El Salvador: Workers win big minimum wage rise

A Salvadoran Textile Industry Union protest outside the San Bartolo Free Trade Zone on March 1 against the sacking of garment workers after the country's minimum wage was raised.

Workers in El Salvador won a big rise in the minimum wage on January 1 — in some cases doubling their pay.

But before they had time to celebrate, the multinational companies who thrive on the country’s still-low wages counterattacked with mass layoffs, judicial manoeuvres and a bid to undermine the eight-hour day.

“With the increases in the minimum wage, which are absolutely historic, we delivered an enormous blow,” said Estela Ramirez of the Textile Workers Union, SITRASACOSI.

“Now part of their campaign is to fire people, to carry out a terror campaign that businesses will leave and people will be without work. I think that this year will be one of enormous struggle, and we hope to have the support of our international allies.”

How the rise was won

The National Minimum Wage Council, a regulatory body made up of government, labour and private sector representatives, sets minimum wages in El Salvador’s private sector.

After the left-wing Farabundo Marti National Liberation Front (FMLN) won the presidency in 2009, the possibility emerged that labour and the government could vote together against the private sector on the wage council for the first time in the country’s history and bring some long-overdue relief to working families.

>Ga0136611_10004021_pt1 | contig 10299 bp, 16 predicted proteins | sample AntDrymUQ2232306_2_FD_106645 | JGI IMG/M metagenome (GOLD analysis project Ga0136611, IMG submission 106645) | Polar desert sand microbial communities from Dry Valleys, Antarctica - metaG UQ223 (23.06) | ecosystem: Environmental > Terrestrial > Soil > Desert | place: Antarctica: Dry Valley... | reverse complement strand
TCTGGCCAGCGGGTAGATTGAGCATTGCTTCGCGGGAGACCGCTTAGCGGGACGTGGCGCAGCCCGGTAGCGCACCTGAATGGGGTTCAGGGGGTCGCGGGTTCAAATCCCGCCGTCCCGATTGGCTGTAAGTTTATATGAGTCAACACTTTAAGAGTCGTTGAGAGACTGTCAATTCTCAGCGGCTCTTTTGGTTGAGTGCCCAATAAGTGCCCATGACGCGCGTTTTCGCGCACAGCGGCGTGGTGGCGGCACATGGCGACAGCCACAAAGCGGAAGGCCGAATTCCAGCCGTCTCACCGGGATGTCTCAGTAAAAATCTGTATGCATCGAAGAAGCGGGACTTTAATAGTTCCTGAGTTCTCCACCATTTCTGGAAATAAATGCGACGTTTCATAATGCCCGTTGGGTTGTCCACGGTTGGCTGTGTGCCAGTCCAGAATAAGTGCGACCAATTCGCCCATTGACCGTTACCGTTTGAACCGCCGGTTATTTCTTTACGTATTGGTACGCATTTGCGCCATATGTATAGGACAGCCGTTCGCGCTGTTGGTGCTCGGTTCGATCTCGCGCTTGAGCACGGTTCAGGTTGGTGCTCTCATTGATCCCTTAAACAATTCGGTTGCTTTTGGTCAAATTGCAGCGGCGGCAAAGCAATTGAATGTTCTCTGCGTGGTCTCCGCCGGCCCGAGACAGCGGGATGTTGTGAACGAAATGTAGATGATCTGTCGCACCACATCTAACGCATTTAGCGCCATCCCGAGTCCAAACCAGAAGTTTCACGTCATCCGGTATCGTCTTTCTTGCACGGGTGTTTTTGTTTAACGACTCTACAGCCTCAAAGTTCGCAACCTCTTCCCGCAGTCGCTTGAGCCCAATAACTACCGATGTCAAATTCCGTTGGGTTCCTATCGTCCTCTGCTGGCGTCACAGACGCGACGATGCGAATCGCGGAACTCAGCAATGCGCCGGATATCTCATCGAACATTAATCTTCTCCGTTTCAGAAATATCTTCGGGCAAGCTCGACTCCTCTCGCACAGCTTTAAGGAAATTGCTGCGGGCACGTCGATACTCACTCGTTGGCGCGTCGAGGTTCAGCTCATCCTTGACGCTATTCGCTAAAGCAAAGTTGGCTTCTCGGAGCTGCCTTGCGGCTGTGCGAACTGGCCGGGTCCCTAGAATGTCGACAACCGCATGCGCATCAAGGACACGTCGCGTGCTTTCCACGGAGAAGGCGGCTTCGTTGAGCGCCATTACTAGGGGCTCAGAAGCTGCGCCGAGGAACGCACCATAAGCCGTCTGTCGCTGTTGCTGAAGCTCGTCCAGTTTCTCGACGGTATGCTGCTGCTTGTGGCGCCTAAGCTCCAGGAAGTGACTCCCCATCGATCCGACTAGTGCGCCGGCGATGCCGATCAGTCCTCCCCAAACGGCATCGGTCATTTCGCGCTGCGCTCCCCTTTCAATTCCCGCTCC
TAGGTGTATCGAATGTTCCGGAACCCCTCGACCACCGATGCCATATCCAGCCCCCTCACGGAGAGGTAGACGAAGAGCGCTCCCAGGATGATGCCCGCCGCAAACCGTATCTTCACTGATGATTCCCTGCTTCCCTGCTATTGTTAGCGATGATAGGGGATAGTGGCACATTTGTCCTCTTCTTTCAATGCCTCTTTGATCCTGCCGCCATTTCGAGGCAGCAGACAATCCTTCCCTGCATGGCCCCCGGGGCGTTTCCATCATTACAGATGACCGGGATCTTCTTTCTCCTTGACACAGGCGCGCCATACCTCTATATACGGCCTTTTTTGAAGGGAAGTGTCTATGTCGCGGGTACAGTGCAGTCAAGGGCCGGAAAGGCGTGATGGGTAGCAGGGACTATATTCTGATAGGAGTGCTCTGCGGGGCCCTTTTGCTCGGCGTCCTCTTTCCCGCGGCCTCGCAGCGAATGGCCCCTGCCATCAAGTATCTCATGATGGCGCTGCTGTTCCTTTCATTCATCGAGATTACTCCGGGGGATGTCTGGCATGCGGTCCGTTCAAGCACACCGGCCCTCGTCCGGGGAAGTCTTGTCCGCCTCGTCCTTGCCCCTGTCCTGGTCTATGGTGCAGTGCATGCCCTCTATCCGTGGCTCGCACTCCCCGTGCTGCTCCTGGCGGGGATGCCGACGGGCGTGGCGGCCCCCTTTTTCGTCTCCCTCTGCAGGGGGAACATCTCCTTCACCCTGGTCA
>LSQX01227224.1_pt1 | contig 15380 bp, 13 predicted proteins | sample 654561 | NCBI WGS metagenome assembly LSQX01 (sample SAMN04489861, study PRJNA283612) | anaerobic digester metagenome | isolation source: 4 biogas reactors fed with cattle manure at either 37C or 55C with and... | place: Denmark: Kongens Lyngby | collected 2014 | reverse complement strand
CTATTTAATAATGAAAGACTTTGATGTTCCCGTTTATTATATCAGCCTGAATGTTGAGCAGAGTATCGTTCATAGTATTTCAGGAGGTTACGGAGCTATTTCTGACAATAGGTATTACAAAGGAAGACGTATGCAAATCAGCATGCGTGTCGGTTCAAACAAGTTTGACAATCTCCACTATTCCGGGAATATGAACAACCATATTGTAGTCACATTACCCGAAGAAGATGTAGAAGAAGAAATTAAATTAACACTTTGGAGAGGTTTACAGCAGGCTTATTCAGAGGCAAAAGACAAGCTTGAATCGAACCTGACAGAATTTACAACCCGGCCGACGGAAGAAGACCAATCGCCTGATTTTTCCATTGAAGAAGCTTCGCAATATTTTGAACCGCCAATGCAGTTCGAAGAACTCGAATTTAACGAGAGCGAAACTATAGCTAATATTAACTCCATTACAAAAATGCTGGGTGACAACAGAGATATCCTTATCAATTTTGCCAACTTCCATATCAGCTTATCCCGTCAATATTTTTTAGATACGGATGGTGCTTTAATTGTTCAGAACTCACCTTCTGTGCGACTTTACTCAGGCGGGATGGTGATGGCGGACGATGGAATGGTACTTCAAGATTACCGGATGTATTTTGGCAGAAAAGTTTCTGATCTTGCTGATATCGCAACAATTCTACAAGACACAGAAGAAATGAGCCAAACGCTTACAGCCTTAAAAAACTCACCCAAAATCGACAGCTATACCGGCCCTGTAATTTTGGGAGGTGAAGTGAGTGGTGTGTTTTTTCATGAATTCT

But union representatives had, for decades, been controlled by business interests and were notoriously corrupt. The depth of their betrayal was widely revealed last June when labour representatives sided with big business to approve a paltry minimum wage rise rather than the government’s much heftier proposal.

Under the FMLN government, the Ministry of Labour has remained relatively conservative. Due to the continuing power of the country’s oligarchs, the FMLN has trodden carefully.

However, outrage from large swaths of the population over the council’s decision gave new Minister of Labour Sandra Guevara the courage to hold new elections for labour representatives, opening up the process to public and private sector unions and ensuring a level of transparency that had never existed before.

The progressive labour movement agreed on a common slate of candidates, and won.

Seven years ago, recognising the historic opportunity the FMLN’s victory represented, progressive and left unions began to organise broad-based federations based on a shared class interest that would allow them to compete with the existing representatives.

The new elections to the Minimum Wage Council created the opportunity they had been waiting for.

The council moved quickly to approve a new minimum wage that took effect on January 1: $300 a month in commerce, service and industry; and $224 a month in rural agriculture.

The largest rises came in the maquila or textile industry, notorious for low wages and difficult working conditions, where the minimum wage rose nearly 40% from $211 to $295 a month, and for seasonal coffee and cotton pickers, who will see their wages more than double from $98 to $200 a month.

Employers respond

Though the hike merely brings El Salvador on par with neighbouring Honduras and Guatemala, business is not accepting the change quietly.